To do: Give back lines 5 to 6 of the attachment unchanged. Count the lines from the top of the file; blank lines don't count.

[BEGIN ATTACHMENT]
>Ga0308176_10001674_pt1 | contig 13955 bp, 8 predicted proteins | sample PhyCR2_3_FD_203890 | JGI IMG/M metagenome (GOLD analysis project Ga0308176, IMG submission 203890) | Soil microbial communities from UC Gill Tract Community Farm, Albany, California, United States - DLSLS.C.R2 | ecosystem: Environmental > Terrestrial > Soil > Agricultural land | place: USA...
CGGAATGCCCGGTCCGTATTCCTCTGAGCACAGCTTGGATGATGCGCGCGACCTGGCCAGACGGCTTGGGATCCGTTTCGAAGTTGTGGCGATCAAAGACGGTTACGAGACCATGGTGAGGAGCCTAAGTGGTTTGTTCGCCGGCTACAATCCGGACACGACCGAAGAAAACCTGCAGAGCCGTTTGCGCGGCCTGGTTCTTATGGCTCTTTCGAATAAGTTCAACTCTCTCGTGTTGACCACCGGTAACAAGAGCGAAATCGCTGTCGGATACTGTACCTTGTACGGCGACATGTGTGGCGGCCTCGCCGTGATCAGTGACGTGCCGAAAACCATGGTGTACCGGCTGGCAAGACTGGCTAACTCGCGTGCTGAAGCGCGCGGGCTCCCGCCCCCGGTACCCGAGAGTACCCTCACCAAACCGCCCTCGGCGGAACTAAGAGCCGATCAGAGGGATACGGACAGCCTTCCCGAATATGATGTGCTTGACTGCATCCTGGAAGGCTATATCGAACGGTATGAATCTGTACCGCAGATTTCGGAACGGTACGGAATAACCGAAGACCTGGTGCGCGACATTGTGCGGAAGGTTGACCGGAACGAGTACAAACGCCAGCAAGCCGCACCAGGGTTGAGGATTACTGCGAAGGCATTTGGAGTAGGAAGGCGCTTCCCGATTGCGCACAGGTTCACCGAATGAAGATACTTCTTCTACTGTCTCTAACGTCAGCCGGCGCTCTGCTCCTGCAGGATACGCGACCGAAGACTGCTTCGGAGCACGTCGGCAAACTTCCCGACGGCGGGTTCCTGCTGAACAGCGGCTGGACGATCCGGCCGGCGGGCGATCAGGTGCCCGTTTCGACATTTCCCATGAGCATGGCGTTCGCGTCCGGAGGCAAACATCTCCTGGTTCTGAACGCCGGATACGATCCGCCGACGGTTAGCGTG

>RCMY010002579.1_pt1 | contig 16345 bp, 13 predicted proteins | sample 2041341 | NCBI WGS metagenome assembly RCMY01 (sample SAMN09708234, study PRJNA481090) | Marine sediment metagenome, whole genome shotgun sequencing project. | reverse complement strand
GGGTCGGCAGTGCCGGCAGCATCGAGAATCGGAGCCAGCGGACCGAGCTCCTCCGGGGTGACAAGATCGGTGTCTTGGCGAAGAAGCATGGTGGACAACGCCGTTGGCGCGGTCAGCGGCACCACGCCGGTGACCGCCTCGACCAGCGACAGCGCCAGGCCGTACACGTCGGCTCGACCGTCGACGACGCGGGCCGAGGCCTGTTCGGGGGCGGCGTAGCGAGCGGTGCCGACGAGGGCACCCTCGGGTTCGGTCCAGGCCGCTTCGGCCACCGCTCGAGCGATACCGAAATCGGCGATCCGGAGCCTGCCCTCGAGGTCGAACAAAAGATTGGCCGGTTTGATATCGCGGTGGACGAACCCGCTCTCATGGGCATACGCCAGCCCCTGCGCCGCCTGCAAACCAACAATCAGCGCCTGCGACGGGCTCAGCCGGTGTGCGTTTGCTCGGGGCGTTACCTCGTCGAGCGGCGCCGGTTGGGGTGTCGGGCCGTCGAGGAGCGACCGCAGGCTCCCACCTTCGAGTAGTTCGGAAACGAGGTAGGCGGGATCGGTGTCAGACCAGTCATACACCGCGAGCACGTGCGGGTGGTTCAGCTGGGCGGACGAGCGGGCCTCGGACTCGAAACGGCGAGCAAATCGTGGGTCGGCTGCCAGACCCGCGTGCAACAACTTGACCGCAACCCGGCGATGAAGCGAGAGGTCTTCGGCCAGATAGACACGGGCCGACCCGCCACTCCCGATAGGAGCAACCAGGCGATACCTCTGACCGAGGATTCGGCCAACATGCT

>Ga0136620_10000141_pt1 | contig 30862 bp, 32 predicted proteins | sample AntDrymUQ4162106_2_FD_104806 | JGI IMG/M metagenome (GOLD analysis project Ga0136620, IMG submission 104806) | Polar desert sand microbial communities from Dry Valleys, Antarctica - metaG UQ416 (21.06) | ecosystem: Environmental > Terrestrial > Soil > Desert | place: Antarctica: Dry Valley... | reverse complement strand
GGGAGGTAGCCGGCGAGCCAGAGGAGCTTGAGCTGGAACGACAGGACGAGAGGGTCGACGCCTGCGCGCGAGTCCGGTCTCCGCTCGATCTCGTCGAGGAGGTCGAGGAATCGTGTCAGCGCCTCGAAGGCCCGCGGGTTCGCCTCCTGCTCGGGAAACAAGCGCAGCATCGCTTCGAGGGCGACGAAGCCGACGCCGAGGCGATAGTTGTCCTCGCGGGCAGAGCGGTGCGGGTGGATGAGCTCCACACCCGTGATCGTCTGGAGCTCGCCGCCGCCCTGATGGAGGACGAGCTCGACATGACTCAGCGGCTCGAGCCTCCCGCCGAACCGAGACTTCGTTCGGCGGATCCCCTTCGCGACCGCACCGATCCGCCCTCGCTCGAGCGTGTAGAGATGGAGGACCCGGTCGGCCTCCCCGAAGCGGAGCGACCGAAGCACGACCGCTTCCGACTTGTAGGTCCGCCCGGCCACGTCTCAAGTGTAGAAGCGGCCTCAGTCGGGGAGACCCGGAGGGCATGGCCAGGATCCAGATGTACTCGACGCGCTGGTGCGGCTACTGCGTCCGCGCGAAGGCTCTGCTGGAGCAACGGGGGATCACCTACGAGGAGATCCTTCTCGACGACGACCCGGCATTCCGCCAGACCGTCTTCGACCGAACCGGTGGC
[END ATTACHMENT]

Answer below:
>Ga0136620_10000141_pt1 | contig 30862 bp, 32 predicted proteins | sample AntDrymUQ4162106_2_FD_104806 | JGI IMG/M metagenome (GOLD analysis project Ga0136620, IMG submission 104806) | Polar desert sand microbial communities from Dry Valleys, Antarctica - metaG UQ416 (21.06) | ecosystem: Environmental > Terrestrial > Soil > Desert | place: Antarctica: Dry Valley... | reverse complement strand
GGGAGGTAGCCGGCGAGCCAGAGGAGCTTGAGCTGGAACGACAGGACGAGAGGGTCGACGCCTGCGCGCGAGTCCGGTCTCCGCTCGATCTCGTCGAGGAGGTCGAGGAATCGTGTCAGCGCCTCGAAGGCCCGCGGGTTCGCCTCCTGCTCGGGAAACAAGCGCAGCATCGCTTCGAGGGCGACGAAGCCGACGCCGAGGCGATAGTTGTCCTCGCGGGCAGAGCGGTGCGGGTGGATGAGCTCCACACCCGTGATCGTCTGGAGCTCGCCGCCGCCCTGATGGAGGACGAGCTCGACATGACTCAGCGGCTCGAGCCTCCCGCCGAACCGAGACTTCGTTCGGCGGATCCCCTTCGCGACCGCACCGATCCGCCCTCGCTCGAGCGTGTAGAGATGGAGGACCCGGTCGGCCTCCCCGAAGCGGAGCGACCGAAGCACGACCGCTTCCGACTTGTAGGTCCGCCCGGCCACGTCTCAAGTGTAGAAGCGGCCTCAGTCGGGGAGACCCGGAGGGCATGGCCAGGATCCAGATGTACTCGACGCGCTGGTGCGGCTACTGCGTCCGCGCGAAGGCTCTGCTGGAGCAACGGGGGATCACCTACGAGGAGATCCTTCTCGACGACGACCCGGCATTCCGCCAGACCGTCTTCGACCGAACCGGTGGC